The Book of Greens is about 40 different varieties of greens; some you probably already know and use-

  • arugula
  • bok choy
  • Brussels sprouts
  • cabbage
  • kale
  • lettuces
  • spinach

Others are less known and used, at least to me-

  • agretti
  • chickweed
  • mache
  • mizuna
  • seaweed
  • succulents
  • wild and foraged greens
Greens are a superfood because they are so nutritious, are inexpensive to grow, and come in many varieties with a broad diversity of flavors and textures. Jenn Louis

green leafy vegetables
image from LIGHTSTOCK.COM, stock photo site, an affiliate link

What’s in The Book of Greens?

This book is a cookbook, not a textbook on greens, so it features recipes, some simple, some complicated, but all incorporating some variety of greens. She starts by covering some cooking basics as it applies to greens-

  • How to buy greens-fresh, in small quantities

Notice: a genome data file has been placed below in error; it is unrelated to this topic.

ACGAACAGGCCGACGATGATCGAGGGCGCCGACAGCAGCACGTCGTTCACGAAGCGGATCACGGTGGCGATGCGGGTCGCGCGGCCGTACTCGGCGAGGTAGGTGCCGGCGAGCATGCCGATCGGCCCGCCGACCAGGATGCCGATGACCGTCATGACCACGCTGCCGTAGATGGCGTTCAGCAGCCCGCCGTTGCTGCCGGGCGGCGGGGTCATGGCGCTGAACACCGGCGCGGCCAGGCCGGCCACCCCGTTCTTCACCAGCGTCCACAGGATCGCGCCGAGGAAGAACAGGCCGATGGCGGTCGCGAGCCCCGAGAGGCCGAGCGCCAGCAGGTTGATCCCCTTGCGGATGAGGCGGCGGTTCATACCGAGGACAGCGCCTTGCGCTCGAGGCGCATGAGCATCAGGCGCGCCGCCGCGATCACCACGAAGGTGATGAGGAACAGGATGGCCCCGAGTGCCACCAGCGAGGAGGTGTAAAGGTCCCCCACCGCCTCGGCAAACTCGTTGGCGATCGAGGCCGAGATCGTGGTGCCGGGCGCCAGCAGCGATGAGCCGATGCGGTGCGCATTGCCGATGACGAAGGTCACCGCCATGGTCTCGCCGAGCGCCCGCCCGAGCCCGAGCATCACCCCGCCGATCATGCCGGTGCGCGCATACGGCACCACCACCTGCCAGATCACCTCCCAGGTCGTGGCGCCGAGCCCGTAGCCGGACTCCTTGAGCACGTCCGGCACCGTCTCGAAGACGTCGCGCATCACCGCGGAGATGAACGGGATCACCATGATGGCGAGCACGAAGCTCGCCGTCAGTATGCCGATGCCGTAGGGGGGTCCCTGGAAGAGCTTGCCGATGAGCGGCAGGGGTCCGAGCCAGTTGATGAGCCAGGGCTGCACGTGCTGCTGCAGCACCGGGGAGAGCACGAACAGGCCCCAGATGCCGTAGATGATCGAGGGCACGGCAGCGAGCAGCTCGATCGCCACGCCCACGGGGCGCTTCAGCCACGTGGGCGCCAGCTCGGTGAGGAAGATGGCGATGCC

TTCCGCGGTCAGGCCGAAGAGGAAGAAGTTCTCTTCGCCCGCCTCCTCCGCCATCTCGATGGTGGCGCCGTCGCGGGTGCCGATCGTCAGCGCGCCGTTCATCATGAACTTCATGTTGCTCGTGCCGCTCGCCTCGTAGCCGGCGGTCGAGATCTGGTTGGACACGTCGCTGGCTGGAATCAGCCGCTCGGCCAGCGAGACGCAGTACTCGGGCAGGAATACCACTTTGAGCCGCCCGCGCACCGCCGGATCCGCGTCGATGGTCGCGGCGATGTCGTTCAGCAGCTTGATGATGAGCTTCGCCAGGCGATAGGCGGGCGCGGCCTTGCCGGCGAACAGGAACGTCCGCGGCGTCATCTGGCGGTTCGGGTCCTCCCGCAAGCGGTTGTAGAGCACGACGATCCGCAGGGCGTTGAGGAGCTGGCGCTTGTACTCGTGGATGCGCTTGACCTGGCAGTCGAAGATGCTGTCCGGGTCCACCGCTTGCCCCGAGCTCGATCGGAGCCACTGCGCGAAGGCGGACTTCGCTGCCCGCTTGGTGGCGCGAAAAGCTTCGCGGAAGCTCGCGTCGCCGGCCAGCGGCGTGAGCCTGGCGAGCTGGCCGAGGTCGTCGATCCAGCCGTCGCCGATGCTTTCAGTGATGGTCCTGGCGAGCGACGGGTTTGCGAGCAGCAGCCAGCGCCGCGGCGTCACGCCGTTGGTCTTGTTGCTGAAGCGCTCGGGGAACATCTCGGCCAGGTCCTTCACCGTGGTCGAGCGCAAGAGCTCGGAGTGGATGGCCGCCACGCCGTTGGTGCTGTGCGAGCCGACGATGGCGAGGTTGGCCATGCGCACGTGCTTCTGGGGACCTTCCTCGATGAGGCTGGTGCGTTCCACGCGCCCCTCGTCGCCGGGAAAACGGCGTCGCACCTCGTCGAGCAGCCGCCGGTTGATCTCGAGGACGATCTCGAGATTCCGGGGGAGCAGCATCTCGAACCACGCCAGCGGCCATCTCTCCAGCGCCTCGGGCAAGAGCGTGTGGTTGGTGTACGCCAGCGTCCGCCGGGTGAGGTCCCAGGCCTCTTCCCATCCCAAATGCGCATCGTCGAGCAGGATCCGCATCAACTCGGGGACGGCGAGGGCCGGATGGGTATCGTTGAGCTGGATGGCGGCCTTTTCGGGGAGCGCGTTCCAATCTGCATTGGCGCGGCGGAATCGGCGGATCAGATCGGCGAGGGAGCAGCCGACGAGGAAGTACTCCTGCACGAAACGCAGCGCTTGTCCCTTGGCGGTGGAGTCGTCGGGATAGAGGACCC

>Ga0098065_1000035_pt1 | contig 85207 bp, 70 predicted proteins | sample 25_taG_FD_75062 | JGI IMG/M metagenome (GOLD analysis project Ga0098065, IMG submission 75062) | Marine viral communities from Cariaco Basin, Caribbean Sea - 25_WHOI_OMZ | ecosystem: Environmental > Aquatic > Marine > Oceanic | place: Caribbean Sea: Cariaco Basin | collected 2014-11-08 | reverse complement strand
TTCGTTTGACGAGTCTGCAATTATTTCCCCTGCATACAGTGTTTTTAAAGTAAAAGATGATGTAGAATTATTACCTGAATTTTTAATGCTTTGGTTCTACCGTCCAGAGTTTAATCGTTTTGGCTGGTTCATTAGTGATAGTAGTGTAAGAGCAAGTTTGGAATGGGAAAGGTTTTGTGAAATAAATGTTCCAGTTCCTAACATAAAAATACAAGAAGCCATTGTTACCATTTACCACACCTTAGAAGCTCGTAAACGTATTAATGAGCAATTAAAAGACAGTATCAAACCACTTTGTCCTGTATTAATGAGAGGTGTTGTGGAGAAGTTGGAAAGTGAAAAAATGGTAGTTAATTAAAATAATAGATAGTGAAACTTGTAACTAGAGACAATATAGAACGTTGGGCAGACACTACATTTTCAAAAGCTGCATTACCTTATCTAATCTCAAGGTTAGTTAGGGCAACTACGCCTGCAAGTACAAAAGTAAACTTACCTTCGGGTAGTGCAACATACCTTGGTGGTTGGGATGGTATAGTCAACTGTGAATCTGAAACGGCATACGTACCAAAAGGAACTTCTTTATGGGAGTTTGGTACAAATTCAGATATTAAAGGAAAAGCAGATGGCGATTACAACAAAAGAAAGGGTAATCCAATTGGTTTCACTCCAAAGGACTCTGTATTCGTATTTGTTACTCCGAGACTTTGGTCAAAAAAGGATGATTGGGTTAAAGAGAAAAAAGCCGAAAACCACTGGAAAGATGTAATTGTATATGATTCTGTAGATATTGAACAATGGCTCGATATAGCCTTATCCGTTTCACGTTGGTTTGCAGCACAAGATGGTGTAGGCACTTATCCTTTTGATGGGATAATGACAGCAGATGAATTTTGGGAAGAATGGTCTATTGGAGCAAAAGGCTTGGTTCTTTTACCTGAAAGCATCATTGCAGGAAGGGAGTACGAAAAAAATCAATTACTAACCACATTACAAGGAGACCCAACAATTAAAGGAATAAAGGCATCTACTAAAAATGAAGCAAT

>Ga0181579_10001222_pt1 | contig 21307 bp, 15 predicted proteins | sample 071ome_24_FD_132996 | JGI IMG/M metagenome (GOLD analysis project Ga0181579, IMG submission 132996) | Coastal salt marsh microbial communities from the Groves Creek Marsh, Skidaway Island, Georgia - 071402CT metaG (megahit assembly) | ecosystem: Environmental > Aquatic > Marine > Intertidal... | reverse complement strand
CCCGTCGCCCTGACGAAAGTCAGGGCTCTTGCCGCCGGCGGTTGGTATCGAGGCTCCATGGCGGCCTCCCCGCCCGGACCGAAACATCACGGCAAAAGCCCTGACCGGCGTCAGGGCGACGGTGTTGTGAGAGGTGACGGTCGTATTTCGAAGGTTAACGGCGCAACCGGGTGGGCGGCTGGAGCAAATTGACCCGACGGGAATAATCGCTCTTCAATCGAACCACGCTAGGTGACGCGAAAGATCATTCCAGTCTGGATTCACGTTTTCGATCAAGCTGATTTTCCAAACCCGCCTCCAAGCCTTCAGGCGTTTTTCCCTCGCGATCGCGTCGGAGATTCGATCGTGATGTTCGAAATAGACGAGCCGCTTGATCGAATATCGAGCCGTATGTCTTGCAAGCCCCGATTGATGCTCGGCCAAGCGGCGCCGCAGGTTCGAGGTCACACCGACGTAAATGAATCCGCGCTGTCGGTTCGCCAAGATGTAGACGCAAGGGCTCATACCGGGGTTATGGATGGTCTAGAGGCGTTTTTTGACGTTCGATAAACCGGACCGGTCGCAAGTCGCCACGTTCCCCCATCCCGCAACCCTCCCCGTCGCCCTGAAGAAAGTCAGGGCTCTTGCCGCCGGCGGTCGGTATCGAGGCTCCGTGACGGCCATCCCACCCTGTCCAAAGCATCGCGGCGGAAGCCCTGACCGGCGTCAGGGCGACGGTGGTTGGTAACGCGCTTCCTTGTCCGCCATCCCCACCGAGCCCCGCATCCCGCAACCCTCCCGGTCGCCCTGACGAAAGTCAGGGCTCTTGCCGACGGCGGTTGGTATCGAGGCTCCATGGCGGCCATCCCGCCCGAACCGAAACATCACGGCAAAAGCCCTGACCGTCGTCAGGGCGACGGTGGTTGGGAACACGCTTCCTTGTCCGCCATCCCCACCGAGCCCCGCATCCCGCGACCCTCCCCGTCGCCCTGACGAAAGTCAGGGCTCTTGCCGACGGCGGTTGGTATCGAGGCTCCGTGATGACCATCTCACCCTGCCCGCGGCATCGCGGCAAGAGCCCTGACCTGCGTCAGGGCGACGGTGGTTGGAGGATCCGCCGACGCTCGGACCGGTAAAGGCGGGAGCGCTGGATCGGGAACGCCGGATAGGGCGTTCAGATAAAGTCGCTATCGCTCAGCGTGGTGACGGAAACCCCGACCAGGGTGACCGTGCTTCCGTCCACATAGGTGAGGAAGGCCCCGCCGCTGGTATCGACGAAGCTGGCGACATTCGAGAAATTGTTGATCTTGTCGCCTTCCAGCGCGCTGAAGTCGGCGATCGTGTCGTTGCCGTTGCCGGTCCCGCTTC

• How to prepare-clean and handle them gently
  • How to cook-which methods work best for each variety
  • Storage of greens
  • Tools to use in prep and cooking
  • Notes on common ingredients used in cooking greens-oils, spices, salts, stocks, vinegars
  • Seasons-when to buy

Watercress basics –Nasturtium officinale

an ultrapeppery, strong-stemmed green, one of the oldest documented greens, dating back to ancient Greece, Rome, and Persia page 271
  • most often used in salads and sandwiches, and pureed as a soup
  • used in sandwiches for British afternoon tea
  • prescribed by Hippocrates (an ancient Greece physician, considered the father of medicine)
  • used by Captain Cook’s crew to prevent scurvy